A Home Base For Getting Back On Track

Clearly, Ron Bennett says, he is a lucky man. He appreciates not only his good health after facing the threat of dying from AIDS years ago, but also the security and comfort of his one-bedroom apartment, a home that SAVE Inc. made possible.
When we first met Bennett in a Camp story published last November, his focus was on going back to school. Now his goal is to find employment that he can get to via public transportation.
Bennett met with me and with Julie Groce, supportive housing specialist/program manager for SAVE Inc., at SAVE’s new Silverleaf office building.
Bennett has lived in SAVE Inc. housing for 2 1/2 years. He is living with AIDS and dealing with alcohol and drug addictions. Twenty years ago, he said, he lost his partner, Jeffrey, to AIDS.
Bennett said that his struggle to stay sober was more difficult when he lived in roommate situations.
“You cannot make yourself better when you have too much bullshit around,” he said.
He was able to get sober through a 28-week program at reStart and subsequently through a 14-month program when he received the call from SAVE Inc. that they had an apartment available.
Homeless, he was living at City Union Mission when his name came to the top of SAVE’s waiting list.
Bennett said the call came in two days before his birthday.
“Hell of a birthday present,” he said, laughing.
Living at City Union Mission, Bennett said, was difficult because it’s a Christian organization that made it uncomfortable for him to let anyone know he was gay.
“I had to keep it to myself,” he said. “They do not want you discussing it with anyone else.”
“It’s almost like they’re closeting you,” said Groce.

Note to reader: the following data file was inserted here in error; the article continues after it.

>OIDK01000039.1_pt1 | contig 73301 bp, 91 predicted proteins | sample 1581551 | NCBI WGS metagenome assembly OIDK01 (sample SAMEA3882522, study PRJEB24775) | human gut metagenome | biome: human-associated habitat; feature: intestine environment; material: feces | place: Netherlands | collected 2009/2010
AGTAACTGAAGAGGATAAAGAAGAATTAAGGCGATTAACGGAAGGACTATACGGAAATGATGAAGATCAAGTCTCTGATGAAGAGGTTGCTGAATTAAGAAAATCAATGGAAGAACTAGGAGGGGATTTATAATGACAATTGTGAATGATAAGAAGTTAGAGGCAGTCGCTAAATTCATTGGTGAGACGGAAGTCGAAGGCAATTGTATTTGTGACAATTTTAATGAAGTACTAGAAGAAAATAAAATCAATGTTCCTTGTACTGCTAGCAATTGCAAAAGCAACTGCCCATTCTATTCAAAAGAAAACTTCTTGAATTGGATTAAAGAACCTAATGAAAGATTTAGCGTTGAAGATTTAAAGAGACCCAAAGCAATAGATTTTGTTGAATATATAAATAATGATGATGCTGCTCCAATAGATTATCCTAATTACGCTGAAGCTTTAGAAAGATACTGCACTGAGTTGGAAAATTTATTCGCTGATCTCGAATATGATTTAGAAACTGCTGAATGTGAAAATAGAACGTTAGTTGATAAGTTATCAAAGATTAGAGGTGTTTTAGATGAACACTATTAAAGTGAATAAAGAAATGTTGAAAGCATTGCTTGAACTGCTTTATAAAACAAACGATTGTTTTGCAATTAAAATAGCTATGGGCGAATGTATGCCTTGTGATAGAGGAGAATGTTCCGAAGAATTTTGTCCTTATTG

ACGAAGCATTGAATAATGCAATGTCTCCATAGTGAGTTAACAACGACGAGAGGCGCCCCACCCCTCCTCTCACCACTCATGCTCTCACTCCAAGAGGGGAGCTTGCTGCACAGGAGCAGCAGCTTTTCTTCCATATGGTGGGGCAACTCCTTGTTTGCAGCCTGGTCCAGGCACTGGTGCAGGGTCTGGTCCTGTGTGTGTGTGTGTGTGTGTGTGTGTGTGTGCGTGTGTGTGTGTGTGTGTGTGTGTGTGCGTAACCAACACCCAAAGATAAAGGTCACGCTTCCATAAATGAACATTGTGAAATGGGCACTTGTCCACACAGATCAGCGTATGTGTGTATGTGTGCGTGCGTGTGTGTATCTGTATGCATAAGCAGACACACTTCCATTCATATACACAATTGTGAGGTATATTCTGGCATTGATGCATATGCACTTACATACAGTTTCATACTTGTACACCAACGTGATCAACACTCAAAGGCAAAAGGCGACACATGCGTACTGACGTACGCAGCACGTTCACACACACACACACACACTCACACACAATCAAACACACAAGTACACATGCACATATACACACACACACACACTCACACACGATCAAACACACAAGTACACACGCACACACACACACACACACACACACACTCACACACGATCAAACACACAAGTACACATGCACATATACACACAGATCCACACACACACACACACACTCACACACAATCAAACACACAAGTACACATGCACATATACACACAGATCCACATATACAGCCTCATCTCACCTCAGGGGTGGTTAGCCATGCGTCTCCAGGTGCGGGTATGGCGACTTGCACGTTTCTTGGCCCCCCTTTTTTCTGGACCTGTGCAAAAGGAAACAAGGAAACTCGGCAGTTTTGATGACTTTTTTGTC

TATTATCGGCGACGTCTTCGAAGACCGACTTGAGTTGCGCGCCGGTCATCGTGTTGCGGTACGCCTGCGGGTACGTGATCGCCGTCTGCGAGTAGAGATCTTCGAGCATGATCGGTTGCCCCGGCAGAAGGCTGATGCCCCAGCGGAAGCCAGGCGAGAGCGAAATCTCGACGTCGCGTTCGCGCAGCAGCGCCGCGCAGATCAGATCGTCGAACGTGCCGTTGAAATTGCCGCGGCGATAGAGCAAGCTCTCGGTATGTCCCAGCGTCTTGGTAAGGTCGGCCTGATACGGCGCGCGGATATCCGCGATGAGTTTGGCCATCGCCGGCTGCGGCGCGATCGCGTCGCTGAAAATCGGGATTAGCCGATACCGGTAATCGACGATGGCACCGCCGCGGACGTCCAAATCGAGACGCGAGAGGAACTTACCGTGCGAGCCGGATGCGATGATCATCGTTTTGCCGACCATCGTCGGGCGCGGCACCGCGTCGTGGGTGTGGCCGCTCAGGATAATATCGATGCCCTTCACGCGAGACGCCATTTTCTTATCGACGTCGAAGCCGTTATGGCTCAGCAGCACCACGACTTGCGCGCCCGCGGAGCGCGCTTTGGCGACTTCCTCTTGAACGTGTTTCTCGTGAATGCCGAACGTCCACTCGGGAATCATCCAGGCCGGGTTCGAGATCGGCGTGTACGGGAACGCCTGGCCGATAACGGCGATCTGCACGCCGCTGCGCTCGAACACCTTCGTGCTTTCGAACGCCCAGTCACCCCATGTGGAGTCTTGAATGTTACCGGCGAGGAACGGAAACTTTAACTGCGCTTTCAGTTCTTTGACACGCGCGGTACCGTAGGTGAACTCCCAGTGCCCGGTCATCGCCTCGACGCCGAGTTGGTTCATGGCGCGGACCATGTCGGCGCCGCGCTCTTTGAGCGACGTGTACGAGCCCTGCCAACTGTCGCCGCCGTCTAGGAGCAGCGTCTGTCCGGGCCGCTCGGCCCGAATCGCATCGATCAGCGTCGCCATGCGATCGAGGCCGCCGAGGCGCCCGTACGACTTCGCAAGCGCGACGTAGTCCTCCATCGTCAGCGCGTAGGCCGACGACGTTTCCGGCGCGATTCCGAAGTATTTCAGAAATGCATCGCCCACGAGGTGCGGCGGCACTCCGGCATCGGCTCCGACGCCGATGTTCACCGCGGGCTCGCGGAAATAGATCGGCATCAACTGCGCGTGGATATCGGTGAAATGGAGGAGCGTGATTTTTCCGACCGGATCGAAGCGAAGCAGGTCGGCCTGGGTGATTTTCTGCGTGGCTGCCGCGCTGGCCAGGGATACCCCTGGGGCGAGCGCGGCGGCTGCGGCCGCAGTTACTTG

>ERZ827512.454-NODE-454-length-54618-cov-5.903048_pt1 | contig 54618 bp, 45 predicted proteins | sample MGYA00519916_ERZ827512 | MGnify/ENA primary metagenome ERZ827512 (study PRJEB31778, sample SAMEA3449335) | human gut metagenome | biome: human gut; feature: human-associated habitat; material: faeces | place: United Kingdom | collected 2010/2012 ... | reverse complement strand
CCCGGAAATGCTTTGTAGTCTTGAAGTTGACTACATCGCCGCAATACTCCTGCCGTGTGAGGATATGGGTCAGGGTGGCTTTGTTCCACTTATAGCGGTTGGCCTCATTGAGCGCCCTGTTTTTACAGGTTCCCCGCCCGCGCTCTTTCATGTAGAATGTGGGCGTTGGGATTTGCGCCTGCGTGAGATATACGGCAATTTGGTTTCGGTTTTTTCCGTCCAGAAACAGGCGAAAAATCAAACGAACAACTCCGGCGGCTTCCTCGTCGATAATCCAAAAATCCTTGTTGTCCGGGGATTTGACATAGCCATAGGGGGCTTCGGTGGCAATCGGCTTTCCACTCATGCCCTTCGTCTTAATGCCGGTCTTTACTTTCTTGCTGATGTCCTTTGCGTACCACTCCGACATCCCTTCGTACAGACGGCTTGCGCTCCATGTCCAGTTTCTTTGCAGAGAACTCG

“My God is not going to send me to hell for who I am,” said Bennett.

I think that was a big help to him, getting him to a SAVE property, since that has allowed him to be himself,” said Groce.
She said that sexual orientation doesn’t even come up in their interviews and that the people living in SAVE housing are diverse, including both families and individuals.
“When I moved in,” Bennett said, “all I had was my hide-a-bed, a dresser, my TV and a little nightstand. That’s it. Oh, and my clothes. But then two weeks after I moved in, we had a donor with a little U-Haul truck, and they got me a bedroom set with two dressers, two mirrors, a bed, another nightstand and a couple of lamps.”
Groce has been with SAVE since August 2014 and before that, she worked with the Good Samaritan Project, which assists people affected by HIV/AIDS in Kansas City.
Although SAVE Inc. does not provide medical care, she said, the organization has partnered with a pharmaceutical company to provide health seminars at several locations around the city, including SAVE Inc.
“We have been doing some ‘Lunch and Learn,’” she said. “They give us topics, and I choose a topic.” She talks with residents on campus to see what they want to learn more about.
“The first one we did was on mental health and substance abuse for people affected by HIV. I had 20 people here,” she said.
Bennett said he began using drugs after being diagnosed with HIV. “There were no support groups back in ’85,” he said.
Groce said, “I think our next one might be on adherence [to a schedule for taking prescribed medication>. I think that’s a big thing. My goal is that I’d like to see our clients get their medical help

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